May 6, 2015 by Sci-News.com
In a 6.5 year study, marine biologists led by Dr Elizabeth Murdoch Titcomb from the Harbor Branch Oceanographic Institute at Florida Atlantic University took a closer look at the interactions between bottlenose dolphins (Tursiops truncatus) in the Indian River Lagoon, Florida, and discovered how the dolphins mingle and with whom they spend their time.
A group of bottlenose dolphins in Xcaret, Mexico.
Through intensive photo-identification surveys, Dr Titcomb and co-authors were able to learn about the association patterns as well as movement behavior and habitat preferences of 185 individual dolphins.
The scientists found that the Indian River Lagoon (IRL) population was highly differentiated and organized into six distinct social communities that tended to occupy discrete core areas along the north-south axis of the lagoon system.
They also found that individual dolphins exhibited both preference and avoidance behavior – so just like humans, they have dolphins they like and associate with and ones they avoid.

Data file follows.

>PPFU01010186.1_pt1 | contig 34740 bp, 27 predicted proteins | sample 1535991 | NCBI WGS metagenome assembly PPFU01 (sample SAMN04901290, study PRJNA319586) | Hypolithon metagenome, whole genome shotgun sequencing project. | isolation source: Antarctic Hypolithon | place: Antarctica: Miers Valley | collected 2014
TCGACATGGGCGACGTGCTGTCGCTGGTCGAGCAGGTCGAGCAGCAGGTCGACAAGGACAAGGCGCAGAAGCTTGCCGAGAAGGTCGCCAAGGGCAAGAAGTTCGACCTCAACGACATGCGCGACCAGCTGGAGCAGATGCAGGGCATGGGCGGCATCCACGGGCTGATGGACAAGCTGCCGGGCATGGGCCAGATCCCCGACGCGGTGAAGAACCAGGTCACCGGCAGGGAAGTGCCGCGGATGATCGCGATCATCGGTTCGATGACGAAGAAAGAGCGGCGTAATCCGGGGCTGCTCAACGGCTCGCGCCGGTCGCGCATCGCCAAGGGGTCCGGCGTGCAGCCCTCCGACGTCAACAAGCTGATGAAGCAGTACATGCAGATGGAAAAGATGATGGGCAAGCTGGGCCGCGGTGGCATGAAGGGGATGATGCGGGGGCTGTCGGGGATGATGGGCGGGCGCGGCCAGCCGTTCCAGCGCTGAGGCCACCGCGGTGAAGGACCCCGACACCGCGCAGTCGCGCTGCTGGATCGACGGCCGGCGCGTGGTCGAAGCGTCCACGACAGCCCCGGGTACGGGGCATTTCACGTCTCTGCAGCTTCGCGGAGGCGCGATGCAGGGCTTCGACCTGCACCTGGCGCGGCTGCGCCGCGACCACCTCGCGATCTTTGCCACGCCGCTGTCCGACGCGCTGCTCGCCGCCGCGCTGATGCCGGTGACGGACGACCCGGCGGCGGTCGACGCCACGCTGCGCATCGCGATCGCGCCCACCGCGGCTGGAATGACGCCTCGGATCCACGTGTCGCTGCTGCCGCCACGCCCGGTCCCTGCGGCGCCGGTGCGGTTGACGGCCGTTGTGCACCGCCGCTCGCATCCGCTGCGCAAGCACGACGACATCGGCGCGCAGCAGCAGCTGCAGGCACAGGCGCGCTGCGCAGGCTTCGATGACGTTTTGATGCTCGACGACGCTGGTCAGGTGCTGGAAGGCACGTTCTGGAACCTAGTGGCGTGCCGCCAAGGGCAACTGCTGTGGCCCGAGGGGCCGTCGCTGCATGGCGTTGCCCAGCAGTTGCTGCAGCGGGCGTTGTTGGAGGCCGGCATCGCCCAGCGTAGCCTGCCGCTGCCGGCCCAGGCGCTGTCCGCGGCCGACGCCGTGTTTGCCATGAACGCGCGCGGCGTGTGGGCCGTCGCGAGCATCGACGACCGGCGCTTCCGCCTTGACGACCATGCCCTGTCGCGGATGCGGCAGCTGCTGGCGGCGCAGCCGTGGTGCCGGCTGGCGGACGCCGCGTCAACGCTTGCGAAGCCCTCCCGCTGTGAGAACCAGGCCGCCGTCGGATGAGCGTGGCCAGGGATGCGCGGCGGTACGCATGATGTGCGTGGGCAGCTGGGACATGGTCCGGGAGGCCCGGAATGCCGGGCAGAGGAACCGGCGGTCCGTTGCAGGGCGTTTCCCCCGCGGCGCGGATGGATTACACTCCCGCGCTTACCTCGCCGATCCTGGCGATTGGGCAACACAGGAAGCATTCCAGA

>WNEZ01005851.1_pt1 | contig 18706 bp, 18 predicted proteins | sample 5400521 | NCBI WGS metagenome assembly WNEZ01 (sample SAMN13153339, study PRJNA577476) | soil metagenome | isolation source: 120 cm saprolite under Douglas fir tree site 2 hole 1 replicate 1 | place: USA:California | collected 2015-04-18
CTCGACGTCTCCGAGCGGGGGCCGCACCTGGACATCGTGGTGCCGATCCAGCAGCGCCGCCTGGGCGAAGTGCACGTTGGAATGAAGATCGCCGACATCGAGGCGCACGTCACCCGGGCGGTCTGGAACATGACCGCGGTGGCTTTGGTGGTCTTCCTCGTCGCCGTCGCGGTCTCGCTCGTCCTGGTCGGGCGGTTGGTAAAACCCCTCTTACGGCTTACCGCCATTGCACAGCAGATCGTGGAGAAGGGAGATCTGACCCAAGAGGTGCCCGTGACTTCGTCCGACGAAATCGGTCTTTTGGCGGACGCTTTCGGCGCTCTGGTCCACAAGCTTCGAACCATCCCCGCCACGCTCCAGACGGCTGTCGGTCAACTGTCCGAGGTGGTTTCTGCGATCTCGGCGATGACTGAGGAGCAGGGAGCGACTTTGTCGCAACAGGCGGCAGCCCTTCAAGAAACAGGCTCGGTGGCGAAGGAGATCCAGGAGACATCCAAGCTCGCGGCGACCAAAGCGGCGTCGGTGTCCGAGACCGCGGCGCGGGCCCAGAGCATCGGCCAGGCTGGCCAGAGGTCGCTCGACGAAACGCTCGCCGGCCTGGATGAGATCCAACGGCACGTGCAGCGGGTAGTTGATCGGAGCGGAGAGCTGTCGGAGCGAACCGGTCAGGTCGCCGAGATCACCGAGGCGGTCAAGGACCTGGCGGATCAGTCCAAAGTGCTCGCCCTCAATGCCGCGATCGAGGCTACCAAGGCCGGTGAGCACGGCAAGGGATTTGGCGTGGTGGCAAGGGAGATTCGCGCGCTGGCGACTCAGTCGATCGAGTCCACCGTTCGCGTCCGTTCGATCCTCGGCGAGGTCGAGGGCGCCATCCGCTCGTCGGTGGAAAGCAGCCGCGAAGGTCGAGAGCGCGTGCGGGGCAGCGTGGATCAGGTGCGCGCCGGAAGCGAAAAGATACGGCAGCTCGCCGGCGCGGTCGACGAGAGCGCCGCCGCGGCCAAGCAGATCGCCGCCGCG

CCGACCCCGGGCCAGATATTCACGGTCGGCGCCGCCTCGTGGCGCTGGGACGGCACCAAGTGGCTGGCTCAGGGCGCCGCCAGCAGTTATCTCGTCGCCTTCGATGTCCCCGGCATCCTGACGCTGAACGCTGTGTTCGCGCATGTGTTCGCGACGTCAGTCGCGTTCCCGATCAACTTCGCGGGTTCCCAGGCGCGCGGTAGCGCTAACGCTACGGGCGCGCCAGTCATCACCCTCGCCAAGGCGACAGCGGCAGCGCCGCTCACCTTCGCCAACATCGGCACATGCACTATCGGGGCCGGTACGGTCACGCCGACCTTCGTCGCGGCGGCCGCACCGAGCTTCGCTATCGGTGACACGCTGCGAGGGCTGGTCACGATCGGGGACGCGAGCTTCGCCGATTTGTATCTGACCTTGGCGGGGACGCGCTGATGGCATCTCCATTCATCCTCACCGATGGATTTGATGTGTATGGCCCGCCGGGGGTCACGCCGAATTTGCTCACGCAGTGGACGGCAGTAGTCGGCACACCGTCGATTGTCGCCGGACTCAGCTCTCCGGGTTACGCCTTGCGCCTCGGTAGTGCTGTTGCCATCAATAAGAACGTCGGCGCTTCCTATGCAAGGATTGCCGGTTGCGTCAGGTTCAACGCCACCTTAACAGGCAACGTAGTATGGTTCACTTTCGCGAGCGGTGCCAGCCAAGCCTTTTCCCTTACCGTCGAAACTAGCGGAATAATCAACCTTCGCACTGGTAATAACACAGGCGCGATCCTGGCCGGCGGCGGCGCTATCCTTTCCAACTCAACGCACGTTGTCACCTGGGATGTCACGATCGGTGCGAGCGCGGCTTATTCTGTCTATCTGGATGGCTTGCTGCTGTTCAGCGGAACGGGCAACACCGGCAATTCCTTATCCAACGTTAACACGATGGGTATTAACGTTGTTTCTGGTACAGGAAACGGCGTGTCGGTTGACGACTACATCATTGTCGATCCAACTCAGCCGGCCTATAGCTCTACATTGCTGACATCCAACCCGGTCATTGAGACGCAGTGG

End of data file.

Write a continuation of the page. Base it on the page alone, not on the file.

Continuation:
“One of the more unique aspects of our study was the discovery that the physical dimensions of the habitat, the long, narrow lagoon system itself, influenced the spatial and temporal dynamics of dolphin association patterns,” said Dr Titcomb, lead author on the paper in the journal Marine Mammal Science.
“For example, communities that occupy the narrowest stretches of IRL have the most compact social networks, similar to humans who live in small towns and have fewer people with whom to interact.”
In addition to providing a unique glimpse into dolphin societies, the study provides important insight and knowledge on how dolphins organize themselves, who they interact with and who they avoid, as well as when and where.
It also gives scientists and resource managers the roadmap needed to understand how dolphin populations perceive and use their environment, and how social networks will influence information transfer and potentially breeding behavior and disease transmission.
Elizabeth Murdoch Titcomb et al. Social communities and spatiotemporal dynamics of association patterns in estuarine bottlenose dolphins. Marine Mammal Science, published online April 03, 2015; doi: 10.1111/mms.12222
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